PROTESTS in Turkey over what’s being called privatization of one of the last remaining parks in Istanbul got serious when police began using what is being reported as extreme force to disperse the protesters.
It was followed by calls for Prime Minister Tayyip Erdogan to step down, which is utterly absurd to me. Juan Cole breaks that demand down perfectly, which begins with what Erdogan has done for the country since fairly elected.
The government of Prime Minister Tayyip Erdogan was last elected in June, 2011, at which time his Justice and Development Party (AKP) received about half the votes in the country (an improvement on past performances). The elections appear to be on the up and up, and AK seems genuinely popular in the countryside and in many urban districts. The economy has grown enormously in the past decade under Erdogan’s rule, Turkey is now the world’s 17th largest economy (by nominal gdp) according to the IMF. It has been averaging 5 percent growth per year at a time when neighbors in the EU like Greece and Spain are basket cases. It has a huge tourism sector that has benefited from the troubles in Egypt, Tunisia and Lebanon. The economy will likely only grow 3% this year, but that is still a good number given Europe’s doldrums.
However, Erdogan is still responsible for horrible media policies and has made Turkey what’s been called the “worlds biggest prison” for journalists. It’s being reported that there’s a news black out of the protests, which just emphasizes the obsessive, overbearing control the government has over the media.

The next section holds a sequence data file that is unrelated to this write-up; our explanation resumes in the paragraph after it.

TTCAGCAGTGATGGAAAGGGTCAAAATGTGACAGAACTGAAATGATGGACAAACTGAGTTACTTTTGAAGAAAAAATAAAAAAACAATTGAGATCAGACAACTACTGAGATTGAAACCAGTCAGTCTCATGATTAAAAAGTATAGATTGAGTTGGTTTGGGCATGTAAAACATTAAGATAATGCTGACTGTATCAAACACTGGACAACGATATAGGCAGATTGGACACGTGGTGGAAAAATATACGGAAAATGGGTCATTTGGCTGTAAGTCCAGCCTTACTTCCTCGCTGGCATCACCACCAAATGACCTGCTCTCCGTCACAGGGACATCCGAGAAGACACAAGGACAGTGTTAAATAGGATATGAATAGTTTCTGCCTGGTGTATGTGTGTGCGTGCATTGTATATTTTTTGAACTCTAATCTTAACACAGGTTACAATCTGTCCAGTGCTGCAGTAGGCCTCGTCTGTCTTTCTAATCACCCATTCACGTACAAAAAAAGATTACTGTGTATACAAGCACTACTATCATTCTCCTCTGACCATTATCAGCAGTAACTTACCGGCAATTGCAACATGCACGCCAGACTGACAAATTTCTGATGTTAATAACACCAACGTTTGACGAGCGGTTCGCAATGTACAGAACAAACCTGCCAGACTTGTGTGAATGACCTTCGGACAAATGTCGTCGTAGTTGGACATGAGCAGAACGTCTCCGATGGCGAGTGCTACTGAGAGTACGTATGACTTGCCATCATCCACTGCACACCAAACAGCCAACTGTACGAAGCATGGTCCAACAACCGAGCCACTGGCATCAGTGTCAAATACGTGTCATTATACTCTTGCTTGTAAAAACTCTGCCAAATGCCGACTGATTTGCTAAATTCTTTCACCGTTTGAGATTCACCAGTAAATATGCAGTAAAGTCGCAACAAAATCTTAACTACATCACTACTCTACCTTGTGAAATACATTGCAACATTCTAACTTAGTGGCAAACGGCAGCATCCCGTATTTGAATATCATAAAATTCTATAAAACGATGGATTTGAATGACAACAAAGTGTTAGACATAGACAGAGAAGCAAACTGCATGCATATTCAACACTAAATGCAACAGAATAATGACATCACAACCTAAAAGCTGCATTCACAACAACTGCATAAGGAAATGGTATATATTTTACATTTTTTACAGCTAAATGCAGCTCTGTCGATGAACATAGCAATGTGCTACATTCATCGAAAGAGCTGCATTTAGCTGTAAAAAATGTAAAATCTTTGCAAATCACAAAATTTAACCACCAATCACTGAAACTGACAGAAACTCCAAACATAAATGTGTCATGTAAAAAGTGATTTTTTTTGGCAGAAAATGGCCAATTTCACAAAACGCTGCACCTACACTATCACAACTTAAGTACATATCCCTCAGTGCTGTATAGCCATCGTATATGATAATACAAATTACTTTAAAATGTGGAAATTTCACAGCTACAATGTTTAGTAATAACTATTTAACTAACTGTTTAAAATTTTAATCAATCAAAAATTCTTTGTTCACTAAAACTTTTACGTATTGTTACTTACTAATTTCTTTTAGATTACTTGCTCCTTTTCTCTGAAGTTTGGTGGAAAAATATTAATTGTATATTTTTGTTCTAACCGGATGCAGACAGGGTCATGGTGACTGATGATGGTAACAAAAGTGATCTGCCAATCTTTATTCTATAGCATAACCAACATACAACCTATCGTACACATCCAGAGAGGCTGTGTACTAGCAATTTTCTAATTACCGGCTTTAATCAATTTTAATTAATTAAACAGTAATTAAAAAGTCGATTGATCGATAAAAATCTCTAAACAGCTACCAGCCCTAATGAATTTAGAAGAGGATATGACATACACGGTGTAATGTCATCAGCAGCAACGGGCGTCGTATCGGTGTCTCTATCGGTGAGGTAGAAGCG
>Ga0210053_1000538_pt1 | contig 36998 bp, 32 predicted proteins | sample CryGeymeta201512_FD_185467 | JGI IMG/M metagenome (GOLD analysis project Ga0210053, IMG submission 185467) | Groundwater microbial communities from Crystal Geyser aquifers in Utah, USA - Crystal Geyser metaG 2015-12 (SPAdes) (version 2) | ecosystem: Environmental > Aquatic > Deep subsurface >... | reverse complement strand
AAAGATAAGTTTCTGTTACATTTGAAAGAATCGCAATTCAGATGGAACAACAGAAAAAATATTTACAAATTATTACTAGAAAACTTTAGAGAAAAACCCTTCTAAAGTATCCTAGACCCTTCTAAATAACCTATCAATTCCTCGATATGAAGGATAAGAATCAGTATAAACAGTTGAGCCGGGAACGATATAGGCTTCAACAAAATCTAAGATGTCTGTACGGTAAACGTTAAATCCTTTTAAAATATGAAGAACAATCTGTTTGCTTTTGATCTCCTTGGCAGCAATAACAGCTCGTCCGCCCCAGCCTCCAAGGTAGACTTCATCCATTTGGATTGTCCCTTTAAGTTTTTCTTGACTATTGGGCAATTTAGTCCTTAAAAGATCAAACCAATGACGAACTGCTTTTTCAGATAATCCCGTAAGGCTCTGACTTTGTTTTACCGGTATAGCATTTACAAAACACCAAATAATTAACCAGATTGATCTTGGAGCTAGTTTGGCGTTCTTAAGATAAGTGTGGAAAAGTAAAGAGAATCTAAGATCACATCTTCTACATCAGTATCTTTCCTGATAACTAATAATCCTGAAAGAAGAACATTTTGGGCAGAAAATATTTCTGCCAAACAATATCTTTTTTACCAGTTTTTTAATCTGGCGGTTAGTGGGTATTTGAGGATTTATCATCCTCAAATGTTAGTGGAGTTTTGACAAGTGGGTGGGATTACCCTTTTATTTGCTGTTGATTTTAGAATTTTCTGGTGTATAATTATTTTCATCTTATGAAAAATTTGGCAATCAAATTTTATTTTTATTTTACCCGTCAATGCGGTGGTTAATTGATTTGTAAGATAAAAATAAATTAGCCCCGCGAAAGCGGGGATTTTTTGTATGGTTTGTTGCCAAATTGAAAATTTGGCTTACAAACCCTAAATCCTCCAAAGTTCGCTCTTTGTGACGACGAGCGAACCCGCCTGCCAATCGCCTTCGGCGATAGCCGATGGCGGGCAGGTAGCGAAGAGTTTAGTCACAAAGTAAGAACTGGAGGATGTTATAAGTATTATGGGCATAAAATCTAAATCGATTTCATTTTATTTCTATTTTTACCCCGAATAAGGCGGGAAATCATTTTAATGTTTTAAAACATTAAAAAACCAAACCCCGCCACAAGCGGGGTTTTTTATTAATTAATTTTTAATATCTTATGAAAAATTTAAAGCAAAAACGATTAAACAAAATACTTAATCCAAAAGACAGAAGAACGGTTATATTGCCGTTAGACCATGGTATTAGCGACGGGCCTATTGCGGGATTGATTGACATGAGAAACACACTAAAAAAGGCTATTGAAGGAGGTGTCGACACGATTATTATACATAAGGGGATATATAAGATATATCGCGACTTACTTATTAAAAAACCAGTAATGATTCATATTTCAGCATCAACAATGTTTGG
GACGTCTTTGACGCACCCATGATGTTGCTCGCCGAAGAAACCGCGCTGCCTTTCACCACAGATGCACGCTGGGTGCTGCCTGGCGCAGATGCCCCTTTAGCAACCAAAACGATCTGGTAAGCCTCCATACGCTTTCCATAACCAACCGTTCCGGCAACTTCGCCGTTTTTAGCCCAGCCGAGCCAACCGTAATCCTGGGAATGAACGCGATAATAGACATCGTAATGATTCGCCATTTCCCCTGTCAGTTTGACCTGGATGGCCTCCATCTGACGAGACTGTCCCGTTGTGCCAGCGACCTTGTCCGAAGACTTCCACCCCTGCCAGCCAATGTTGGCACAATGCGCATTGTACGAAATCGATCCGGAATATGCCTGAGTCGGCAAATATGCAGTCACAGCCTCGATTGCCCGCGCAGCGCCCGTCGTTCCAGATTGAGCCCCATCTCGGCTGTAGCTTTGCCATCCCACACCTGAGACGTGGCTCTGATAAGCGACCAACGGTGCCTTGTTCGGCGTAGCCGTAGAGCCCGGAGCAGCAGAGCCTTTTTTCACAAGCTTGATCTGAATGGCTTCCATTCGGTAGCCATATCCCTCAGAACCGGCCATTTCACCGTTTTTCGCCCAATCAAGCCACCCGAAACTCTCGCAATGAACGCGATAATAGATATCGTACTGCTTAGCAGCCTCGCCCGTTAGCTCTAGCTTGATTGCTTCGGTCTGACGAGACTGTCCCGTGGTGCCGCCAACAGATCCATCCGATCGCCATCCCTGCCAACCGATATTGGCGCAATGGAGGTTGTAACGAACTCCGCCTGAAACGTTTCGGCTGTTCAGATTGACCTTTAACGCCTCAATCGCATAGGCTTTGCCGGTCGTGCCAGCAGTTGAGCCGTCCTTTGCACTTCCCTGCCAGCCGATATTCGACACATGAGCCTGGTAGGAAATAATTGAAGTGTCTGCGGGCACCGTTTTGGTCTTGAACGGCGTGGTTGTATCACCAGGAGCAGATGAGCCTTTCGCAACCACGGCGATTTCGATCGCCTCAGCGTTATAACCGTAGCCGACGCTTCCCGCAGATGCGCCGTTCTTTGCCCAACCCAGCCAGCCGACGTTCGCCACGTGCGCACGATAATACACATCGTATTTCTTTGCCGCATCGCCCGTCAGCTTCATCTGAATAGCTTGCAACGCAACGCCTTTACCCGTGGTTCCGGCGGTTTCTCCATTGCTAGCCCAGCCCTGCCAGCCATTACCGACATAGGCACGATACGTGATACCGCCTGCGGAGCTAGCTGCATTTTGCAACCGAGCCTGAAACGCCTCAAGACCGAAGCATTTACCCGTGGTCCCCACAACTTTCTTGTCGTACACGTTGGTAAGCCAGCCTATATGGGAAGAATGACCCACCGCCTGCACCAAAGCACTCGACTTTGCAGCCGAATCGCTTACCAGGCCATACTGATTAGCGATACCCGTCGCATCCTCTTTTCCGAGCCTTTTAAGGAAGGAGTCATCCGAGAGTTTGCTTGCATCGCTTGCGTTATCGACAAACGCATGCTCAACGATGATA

Amnesty International is calling for an investigation into the police brutality against the peaceful protesters.
Amnesty International activists who were observing the protest were also hit with truncheons and tear gassed.
“The use of violence by police on this scale appears designed to deny the right to peaceful protest altogether and to discourage others from taking part” said John Dalhuisen, Director of Europe and Central Asia Programme at Amnesty International.
“The use of tear gas against peaceful protestors and in confined spaces where it may constitute a serious danger to health is unacceptable, breaches international human rights standards and must be stopped immediately.”
“The Turkish authorities must order police to halt any excessive use of force and urgently investigate all reports of abuse. They have a duty to ensure that people can exercise their right to free expression and assembly.”
As the day wore on, it became evident that Erdogan had made a catastrophic miscalculation.
Sending in the police to use the massive force against the protesters had not only backfired badly, but validated the calls against Erdogan that got louder and louder throughout the day and emboldened the crowds, who knew Erdogan had gone too far.
Social media chronicled the escalation of the protesters, as well as the backing off of the government, the day ending quite differently than it had begun, the momentum shifting to the people.
The Interior Ministry said it had arrested 939 people at demonstrations across the country, and that 79 people were wounded, a number that was probably low. After Friday’s protests, which were smaller and less violent than those on Saturday, a Turkish doctors’ group reported nearly 1,000 injuries.
[…] Many of the protesters, some of whom voted for Mr. Erdogan, said his leadership had become increasingly dictatorial. In a Twitter message late Saturday, Mr. Erdogan appeared to mock the protesters, saying he could mobilize a million people to support him in Taksim Square, while putting the number of protesters at 100,000.
“When he first came to power, he was a good persuader and a good speaker,” said Serder Cilik, 32, who was sitting at a tea shop watching the chaos unfold. Mr. Cilik said he had voted for Mr. Erdogan but would never do so again.